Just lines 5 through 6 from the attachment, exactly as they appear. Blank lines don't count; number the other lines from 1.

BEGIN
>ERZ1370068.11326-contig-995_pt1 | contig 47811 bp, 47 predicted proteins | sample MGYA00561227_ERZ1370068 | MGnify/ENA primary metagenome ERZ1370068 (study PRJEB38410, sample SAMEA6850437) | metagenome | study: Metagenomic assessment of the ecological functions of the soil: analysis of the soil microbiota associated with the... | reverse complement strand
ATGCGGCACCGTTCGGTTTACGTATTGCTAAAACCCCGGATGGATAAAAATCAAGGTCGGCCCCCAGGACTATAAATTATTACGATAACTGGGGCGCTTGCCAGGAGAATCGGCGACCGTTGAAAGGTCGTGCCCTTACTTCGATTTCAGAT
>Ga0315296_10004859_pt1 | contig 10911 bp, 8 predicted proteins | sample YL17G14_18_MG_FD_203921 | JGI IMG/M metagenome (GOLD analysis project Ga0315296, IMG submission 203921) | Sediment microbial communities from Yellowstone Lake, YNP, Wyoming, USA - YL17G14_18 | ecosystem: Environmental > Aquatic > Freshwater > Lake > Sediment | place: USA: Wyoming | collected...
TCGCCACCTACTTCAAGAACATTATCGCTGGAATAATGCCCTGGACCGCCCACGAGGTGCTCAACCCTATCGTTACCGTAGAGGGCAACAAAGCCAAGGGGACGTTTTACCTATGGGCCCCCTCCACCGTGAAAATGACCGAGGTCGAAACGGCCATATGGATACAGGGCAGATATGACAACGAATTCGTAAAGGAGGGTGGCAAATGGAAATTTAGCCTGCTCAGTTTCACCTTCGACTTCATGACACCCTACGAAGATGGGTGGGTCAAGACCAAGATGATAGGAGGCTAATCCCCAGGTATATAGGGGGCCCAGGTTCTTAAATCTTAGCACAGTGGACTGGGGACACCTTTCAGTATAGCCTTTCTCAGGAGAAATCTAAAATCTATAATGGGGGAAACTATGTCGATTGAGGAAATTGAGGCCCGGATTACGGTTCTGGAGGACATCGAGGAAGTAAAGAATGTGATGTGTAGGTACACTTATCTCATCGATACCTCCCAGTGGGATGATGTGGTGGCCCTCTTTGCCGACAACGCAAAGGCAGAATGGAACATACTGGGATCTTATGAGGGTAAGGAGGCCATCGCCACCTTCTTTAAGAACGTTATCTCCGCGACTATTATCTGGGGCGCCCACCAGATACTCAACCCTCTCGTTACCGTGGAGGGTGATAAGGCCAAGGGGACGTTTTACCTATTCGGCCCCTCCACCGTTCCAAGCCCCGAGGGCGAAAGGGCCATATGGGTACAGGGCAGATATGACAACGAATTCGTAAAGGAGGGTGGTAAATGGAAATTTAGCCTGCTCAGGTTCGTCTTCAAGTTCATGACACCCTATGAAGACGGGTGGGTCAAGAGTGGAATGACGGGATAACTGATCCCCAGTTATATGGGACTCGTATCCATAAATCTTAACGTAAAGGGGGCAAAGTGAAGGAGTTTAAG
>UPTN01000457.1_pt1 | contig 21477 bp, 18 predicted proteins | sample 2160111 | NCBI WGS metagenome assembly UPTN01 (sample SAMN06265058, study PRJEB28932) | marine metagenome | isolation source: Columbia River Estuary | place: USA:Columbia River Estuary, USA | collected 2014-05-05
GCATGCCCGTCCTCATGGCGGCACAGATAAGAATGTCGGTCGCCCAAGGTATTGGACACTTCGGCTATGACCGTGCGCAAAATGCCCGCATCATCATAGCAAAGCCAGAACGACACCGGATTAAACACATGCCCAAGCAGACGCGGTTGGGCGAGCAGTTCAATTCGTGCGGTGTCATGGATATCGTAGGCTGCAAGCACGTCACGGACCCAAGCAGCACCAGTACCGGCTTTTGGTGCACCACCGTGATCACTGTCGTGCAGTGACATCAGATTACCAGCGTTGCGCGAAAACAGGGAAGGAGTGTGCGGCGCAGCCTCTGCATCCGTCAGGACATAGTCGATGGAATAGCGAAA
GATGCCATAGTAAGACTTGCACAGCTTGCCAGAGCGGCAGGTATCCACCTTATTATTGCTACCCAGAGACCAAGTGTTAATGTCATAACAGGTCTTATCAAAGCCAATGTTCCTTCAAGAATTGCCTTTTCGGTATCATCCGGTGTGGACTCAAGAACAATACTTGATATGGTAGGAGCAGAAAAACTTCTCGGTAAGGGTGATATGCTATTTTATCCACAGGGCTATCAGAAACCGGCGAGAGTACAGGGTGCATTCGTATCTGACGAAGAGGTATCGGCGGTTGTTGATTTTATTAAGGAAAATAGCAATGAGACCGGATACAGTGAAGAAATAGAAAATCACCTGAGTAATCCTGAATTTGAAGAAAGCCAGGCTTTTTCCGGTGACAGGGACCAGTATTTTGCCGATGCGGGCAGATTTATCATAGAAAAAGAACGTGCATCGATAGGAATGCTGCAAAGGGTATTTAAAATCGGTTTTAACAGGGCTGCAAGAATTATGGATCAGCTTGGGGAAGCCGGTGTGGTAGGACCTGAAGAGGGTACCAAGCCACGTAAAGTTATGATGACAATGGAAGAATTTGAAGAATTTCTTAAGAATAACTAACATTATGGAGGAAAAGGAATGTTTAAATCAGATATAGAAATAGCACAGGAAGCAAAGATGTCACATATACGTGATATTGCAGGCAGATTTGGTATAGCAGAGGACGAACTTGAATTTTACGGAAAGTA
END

>UPTN01000457.1_pt1 | contig 21477 bp, 18 predicted proteins | sample 2160111 | NCBI WGS metagenome assembly UPTN01 (sample SAMN06265058, study PRJEB28932) | marine metagenome | isolation source: Columbia River Estuary | place: USA:Columbia River Estuary, USA | collected 2014-05-05
GCATGCCCGTCCTCATGGCGGCACAGATAAGAATGTCGGTCGCCCAAGGTATTGGACACTTCGGCTATGACCGTGCGCAAAATGCCCGCATCATCATAGCAAAGCCAGAACGACACCGGATTAAACACATGCCCAAGCAGACGCGGTTGGGCGAGCAGTTCAATTCGTGCGGTGTCATGGATATCGTAGGCTGCAAGCACGTCACGGACCCAAGCAGCACCAGTACCGGCTTTTGGTGCACCACCGTGATCACTGTCGTGCAGTGACATCAGATTACCAGCGTTGCGCGAAAACAGGGAAGGAGTGTGCGGCGCAGCCTCTGCATCCGTCAGGACATAGTCGATGGAATAGCGAAA